How Long Winters & Rising Gas Prices Can Affect Your Wallet

Whether you blame it on the weatherman, the groundhog, or the President… we’re expecting winter to only make gas prices higher. 

We’ve apparently got another six weeks of winter to add to the woes of gas prices being 58% higher than last year!

Here’s the five things you need to know about it:

  1. 🛢️📈Some hand-me-downs really suck This is mostly 2021’s fault. We’re seeing fuel prices averaging   $3.40/gallon nationwide because of increased demand, lowered oil production (thanks Russia and OPEC), changes in regulations (RIP Keystone), increased shut down of refineries, and a whole host of other circumstances beyond our control.
  2. ⚡🔋“Green” Energy Companies are seeing ways to make green ($$$) - Nearly 60% of folks heat their homes with fossil fuels (propane, natural gas, etc.)... but with the cost of those going up22% to 94%, switching everything over to electric (which is only expected cost 6% more) or other “green” energy sources becoming a much easier sell. 
  3. 😤🔌2021’s Paychecks Are NOT Excited  - Regular folks need consistent energy BEFORE they can think about alternatives. A freezing cold winter is no time to be wondering why there’s a bunch of seemingly unexplained bureaucratic hold ups to our oil production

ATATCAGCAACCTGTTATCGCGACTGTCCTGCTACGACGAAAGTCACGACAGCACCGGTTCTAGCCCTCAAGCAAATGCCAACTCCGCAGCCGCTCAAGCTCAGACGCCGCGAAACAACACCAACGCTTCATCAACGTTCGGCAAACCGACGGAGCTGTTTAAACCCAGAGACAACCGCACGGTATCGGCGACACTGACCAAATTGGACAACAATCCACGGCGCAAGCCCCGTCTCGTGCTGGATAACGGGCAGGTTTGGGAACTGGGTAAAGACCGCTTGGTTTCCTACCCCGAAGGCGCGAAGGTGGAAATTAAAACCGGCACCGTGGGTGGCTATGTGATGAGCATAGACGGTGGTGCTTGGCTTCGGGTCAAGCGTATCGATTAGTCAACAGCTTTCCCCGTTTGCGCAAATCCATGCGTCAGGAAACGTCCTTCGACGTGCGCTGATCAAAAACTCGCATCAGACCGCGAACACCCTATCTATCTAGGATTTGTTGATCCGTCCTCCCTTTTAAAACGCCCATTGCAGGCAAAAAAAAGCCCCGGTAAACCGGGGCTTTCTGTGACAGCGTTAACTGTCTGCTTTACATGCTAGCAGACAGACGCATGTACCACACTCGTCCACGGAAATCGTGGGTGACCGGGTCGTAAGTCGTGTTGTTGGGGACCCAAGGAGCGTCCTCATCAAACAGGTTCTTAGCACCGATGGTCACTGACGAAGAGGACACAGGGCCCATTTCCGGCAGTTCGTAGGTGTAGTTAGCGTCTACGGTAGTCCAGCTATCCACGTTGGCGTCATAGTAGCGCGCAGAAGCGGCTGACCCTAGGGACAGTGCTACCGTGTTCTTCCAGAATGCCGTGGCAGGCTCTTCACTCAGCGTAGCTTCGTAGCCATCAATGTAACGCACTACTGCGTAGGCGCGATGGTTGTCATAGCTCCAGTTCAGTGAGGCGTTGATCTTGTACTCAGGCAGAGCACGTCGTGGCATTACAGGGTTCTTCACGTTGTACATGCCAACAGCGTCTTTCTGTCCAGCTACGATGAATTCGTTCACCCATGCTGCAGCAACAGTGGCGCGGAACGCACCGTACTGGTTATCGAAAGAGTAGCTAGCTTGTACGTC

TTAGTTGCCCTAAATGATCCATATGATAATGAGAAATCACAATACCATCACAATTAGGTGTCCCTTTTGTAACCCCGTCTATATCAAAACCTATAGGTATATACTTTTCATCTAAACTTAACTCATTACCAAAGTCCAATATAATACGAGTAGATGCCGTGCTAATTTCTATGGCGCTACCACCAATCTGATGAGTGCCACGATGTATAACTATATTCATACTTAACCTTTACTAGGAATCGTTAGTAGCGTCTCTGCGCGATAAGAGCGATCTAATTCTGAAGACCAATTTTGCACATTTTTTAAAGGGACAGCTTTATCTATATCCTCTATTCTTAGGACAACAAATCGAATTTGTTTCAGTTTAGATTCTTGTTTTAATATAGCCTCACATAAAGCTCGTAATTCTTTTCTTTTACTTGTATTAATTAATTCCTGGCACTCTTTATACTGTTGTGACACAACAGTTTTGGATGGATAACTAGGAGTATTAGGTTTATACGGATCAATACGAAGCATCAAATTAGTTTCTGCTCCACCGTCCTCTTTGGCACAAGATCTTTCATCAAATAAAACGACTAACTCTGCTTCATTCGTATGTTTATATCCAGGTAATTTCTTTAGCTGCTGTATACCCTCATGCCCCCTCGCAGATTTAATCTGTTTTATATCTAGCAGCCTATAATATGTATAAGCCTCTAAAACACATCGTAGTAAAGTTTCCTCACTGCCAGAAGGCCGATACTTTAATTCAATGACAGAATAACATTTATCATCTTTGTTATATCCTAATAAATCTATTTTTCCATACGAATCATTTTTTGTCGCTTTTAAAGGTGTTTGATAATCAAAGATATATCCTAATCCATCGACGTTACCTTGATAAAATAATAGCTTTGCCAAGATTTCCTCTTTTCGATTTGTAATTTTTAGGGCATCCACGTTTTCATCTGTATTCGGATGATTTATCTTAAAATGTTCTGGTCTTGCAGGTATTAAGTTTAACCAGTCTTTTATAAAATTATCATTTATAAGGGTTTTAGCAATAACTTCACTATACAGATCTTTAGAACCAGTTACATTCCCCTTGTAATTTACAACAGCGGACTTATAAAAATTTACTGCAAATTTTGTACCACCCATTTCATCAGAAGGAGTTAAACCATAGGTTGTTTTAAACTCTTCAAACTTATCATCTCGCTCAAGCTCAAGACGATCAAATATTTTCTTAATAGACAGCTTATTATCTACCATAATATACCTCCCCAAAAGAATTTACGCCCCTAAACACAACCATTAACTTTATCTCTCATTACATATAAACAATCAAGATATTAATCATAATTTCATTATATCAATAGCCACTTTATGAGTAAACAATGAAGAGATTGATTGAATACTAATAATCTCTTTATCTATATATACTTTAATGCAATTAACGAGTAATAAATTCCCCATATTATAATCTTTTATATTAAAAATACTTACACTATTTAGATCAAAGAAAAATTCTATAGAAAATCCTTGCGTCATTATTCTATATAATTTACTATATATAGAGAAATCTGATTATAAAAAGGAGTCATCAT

4. 🏠💵How you can Save at Home this Winter - Lower the heat and wear a sweater.Block up drafts around windows and doors. Change your furnace filter. Switch that ceiling fan to “winter mode” (the little switch on the side). Open those drapes to let the sun in… and if the sun isn’t shining or it’s nighttime - close them! 
  5. ⛽👀Save at the pump  - Try a free app like GasBuddy to find the cheapest gas stations near you. For added savings, fill up using a rewards card that earns points or cash back on gas purchases. Give that lead foot a break - it costs about y $0.23 extra per gallon for every 5 mph you drive over 50mph. Take that extra weight out of your trunk - removing an extra 100 pounds stored in your vehicle will improve your miles per gallon by about 1%.

🔥Bottom line: Energy prices are about as hard to predict as the weather (unless you're a cute Groundhop from PA, of course.) So, do everything you can to prepare yourself for rising prices and dropping temperatures.

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